Money is a clear reason for people to go to work. They have to earn a living. Money provides the carrot for climbing the corporate ladder but, as long as you pay people what they’re worth, financial rewards alone do not always satisfy and motivate people.
Take a Premiership football player, for example. They’re paid fantasy money compared to most of us, but so many fail to deliver. They’re probably not feeling very motivated when they’re sat on the substitute bench week after week.
Motivation is an internal process that drives the needs, desires and wants of an individual. But, whilst it’s easy to feel motivated about something, like the idea of going for a run, it’s much easier to actually do it when it’s easy and doesn’t make us feel too uncomfortable. That’s why people generally want to work for an organisation where there is direction and great leadership.
Great leaders learn how to motivate their people on an individual basis instead of falsely assuming they’ll all work harder for an extra financial incentive. There’s lots of advice about how to motivate staff, but when you boil it down, it’s really about building a strong performance system. A system which enables your staff to understand what they need to do, and feel comfortable that they can do it, with just the right amount of stretch to keep things interesting.
This system can be broadly broken down into the following four areas:
Is the employee clear on the organisational vision and core behavioural values? Defining, articulating and communicating the company’s vision helps align all employees on the same journey. But inspiring everyone to follow can be a challenge! You need a simple, relevant and believable vision of the way ahead. This is particularly important during times of change.
On an individual level, does your employee understand what is required from their role and why? Do they know the desired output? Do they have a good example of what this looks like? A clearly defined performance requirement is the first step towards filling any existing performance gaps.
Once an employee is clear on what is required of them, they need to feel confident that they can do the work. If they’re not, you need to ensure they have access to the education and training they need to develop the required skills. Challenging tasks can be great for motivation, but only if they are attainable.
Offering opportunities for growth and personal development gives employees a sense of empowerment. Giving staff the tools to find their own way to solve problems fosters a culture of innovation. Give them the appropriate skills, then invite their input and suggestions, ask questions, listen to their answers and implement their solutions. This can be very powerful for any organisation.
It’s important to have clearly defined goals. Goal-setting is linked to task performance and is the main source of intrinsic motivation – motivation driven by an interest in the task. Setting clear, specific and realistic goals with clear priorities leads to great outputs and better performance.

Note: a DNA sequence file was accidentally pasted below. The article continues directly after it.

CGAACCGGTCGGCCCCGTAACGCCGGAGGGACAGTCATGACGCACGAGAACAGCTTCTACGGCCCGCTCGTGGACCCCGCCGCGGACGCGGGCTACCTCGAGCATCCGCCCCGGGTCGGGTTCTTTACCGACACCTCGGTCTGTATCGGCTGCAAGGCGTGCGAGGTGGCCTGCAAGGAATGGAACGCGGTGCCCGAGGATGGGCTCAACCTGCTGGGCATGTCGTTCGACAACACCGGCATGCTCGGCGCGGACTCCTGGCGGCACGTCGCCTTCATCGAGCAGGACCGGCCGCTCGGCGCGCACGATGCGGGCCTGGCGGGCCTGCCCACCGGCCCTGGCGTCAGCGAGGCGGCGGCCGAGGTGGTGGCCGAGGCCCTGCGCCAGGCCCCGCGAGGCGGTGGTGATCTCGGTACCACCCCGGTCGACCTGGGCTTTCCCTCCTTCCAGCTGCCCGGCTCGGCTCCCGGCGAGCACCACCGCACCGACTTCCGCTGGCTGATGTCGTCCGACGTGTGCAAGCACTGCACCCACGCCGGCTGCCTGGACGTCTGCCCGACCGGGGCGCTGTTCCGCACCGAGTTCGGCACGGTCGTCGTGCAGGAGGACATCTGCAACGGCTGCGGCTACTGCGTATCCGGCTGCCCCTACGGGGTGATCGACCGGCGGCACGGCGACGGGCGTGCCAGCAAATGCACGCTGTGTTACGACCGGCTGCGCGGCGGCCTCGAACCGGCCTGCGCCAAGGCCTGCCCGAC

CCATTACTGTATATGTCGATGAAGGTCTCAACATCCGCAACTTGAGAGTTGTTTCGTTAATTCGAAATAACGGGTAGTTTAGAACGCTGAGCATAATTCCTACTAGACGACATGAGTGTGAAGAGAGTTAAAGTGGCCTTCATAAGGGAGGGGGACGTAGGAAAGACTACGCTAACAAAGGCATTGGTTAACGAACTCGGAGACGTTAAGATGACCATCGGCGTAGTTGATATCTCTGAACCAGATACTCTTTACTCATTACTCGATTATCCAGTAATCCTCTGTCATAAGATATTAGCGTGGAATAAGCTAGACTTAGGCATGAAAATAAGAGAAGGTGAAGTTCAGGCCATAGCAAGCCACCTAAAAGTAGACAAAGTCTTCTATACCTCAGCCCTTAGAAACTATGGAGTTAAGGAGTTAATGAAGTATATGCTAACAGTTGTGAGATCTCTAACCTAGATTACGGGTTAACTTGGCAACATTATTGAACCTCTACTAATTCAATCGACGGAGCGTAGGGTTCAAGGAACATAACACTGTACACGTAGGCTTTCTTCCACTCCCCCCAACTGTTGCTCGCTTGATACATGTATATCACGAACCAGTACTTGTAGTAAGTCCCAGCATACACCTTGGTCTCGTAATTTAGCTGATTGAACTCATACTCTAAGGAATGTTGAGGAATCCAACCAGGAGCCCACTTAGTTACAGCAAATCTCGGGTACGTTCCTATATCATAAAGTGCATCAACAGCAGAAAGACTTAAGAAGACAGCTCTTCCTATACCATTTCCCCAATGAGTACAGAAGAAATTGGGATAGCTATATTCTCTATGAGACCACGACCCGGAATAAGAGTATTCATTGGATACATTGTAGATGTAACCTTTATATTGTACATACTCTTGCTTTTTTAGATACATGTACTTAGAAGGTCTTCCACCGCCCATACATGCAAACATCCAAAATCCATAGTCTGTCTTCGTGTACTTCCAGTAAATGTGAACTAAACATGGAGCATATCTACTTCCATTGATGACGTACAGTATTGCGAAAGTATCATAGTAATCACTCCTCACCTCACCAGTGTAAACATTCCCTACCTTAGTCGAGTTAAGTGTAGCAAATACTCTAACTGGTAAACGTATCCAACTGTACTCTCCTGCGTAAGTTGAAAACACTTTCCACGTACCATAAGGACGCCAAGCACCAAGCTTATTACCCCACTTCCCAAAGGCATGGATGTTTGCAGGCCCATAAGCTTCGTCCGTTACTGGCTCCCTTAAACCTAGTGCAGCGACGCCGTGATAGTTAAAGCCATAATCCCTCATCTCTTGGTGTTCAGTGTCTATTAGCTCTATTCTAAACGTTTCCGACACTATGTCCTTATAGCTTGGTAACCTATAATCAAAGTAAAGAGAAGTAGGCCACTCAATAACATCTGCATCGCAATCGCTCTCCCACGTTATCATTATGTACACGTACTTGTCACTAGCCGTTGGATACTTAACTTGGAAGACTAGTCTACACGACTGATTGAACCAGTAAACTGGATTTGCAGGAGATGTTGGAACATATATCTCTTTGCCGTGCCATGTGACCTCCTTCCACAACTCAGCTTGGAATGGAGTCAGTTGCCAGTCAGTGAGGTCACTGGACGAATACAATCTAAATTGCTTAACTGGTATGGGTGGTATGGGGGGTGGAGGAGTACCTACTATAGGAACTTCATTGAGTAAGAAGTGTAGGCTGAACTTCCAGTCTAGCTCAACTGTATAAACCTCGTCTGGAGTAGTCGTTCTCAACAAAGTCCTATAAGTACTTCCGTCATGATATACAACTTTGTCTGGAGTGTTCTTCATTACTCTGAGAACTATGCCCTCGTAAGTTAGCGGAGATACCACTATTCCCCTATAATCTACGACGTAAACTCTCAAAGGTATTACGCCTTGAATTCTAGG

Your team should receive timely, relevant, specific and constructive feedback on their performance against the measures you have agreed.Listening and completing feedback surveys, for example, will help your continual improvement journey.
Success should be recognised and shared. Even a simple thank you can make staff feel valued. Celebrate success, show appreciation, and make sure any incentives are meaningful from your team’s perspective. It’s proven that perks, no matter how small, help engage and retain employees.
Why is motivation so important?
In any business, your people are your most important asset. Disengaged staff can have a significantly negative effect on productivity, customer service levels and retention. Creating and maintaining a spirit of enthusiasm can lead to very real performance improvements which positively affect your bottom line.
Change can introduce uncertainty. But following the above steps will help move your team through that process successfully. When you combine the energy, knowledge and skills of a motivated group of people, great things can happen.
My work often focusses on organisation culture. I have developed high performing teams that have enjoyed scooping various awards. So I know this simple approach works. To continue to get desired performance, you have to feed it. Whatever route you choose to do so, it must matter to your people and be aligned with your desired performance.
Motivation and wellbeing
Wellbeing can often be closely linked to motivation. I’ve always been fairly self-motivated. But I wanted to make some improvements in my own life, so I set myself a little challenge: to cycle 1,000 miles during the summer (I managed 763 last year). I know feeling healthier and fitter makes me happier. I know the resulting flatter tummy makes my wife happier!
I find that breaking my goal down into daily or weekly chunks helps me stay on target for success. By making each goal achievable, I’m feeling very motivated at the moment and have already clocked up 442 miles (we all have to start somewhere). My reward is that I’m already feeling better in myself – and I get some much-needed thinking time on my bike!